All in all, Vietnam is an extremely safe country to travel in.
- The police keep a pretty tight grip on social order and there are rarely reports of muggings, robberies or sexual assaults.
- Scams and hassles do exist, particularly in Hanoi, HCMC and Nha Trang (and to a lesser degree in Hoi An).
- Be extra careful if you’re travelling on two wheels on Vietnam’s anarchic roads; traffic accident rates are woeful and driving standards are pretty appalling.
For more than three decades, four armies expended untold energy and resources mining, booby-trapping, rocketing, strafing, mortaring and bombarding wide areas of Vietnam. When the fighting stopped, most of this detritus remained exactly where it had landed or been laid; American estimates at the end of the war placed the quantity of unexploded ordnance (UXO) at 150,000 tonnes.
Since 1975 more than 40,000 Vietnamese have been maimed or killed by this leftover ordnance. The central provinces are particularly badly affected, with more than 8000 incidents in Quang Tri alone.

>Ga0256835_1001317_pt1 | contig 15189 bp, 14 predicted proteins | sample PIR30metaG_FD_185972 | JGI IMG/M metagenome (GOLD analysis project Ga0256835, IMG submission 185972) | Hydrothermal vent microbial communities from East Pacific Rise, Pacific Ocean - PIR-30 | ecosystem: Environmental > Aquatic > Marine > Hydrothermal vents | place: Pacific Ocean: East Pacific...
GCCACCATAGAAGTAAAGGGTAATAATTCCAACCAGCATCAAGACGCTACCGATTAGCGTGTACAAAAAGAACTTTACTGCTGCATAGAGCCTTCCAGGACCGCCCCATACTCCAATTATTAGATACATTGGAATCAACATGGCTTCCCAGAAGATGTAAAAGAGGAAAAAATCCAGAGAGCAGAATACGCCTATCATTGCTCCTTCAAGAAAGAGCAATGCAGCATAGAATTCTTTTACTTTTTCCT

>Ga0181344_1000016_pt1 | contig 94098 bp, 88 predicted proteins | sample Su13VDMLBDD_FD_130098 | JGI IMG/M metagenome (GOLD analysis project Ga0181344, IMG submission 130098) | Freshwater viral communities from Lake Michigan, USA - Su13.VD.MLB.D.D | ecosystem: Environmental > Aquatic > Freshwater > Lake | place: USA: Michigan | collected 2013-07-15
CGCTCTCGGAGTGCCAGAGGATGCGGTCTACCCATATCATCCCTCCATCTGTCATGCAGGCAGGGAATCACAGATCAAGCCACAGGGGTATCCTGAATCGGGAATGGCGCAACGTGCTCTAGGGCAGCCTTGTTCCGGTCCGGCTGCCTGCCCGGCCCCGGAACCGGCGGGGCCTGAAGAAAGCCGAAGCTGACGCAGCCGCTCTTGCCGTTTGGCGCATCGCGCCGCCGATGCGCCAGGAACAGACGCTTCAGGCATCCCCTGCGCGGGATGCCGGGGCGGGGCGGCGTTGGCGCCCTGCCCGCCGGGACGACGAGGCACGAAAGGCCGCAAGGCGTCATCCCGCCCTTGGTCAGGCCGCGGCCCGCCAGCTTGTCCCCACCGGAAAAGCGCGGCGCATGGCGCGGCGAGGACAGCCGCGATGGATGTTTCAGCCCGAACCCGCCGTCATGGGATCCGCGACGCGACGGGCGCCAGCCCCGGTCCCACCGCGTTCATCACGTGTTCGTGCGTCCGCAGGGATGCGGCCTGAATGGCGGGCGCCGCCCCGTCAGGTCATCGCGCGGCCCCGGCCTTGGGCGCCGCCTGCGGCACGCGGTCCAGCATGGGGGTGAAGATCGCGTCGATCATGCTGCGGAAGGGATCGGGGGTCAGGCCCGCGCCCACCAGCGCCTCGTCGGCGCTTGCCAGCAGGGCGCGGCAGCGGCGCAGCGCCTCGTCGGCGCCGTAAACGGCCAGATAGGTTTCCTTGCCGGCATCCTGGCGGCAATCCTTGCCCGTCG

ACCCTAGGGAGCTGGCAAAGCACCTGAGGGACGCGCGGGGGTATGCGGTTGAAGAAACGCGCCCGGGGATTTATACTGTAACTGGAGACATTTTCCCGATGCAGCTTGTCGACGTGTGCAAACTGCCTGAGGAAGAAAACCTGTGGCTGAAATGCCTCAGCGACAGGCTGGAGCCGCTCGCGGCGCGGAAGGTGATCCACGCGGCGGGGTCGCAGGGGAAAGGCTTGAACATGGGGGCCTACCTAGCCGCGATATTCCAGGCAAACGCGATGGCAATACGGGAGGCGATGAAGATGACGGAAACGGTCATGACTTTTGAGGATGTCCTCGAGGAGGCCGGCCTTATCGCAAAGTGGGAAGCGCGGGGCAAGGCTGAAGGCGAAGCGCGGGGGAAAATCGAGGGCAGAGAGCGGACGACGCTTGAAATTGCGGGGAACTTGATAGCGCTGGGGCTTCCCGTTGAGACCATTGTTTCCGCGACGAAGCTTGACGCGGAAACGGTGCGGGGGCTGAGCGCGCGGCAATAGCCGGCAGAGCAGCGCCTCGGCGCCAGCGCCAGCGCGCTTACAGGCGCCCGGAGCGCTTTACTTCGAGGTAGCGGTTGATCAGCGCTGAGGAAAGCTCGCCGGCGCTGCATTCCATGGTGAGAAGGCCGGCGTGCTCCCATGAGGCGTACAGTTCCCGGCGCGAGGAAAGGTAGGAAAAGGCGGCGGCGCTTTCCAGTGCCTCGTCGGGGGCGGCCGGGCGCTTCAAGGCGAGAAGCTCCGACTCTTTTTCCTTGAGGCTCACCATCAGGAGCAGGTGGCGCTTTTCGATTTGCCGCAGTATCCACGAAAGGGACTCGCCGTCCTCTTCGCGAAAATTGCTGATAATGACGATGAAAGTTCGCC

While cities, cultivated areas and well-travelled rural roads and paths are safe for travel, straying from these areas could land you in the middle of danger. Never touch any rockets, artillery shells, mortars, mines or other relics of war you may come across. Such objects can remain lethal for decades. And don’t climb inside bomb craters – you never know what undetonated explosive device is at the bottom.
You can learn more about the issue of landmines from the Nobel Peace Prize–winning International Campaign to Ban Landmines (www.icbl.org), or visit websites of the Mines Advisory Group, which clears landmines and UXO.
If you plan to spend your time swimming, snorkelling and scuba-diving, familiarise yourself with the various hazards. The list of dangerous sea creatures includes jellyfish, stonefish, scorpion fish, sea snakes and stingrays. However as most of these creatures avoid humans, the risk is very small.
Government Travel Advice
The following government websites offer travel advisories and information on current hot spots.
● Australian Department of Foreign Affairs (www.smarttraveller.gov.au)
● British Foreign Office (www.gov.uk/foreign-travel-advice)
● Canadian Department of Foreign Affairs (www.dfait-maeci.gc.ca)
● US Department of State (http://travel.state.gov)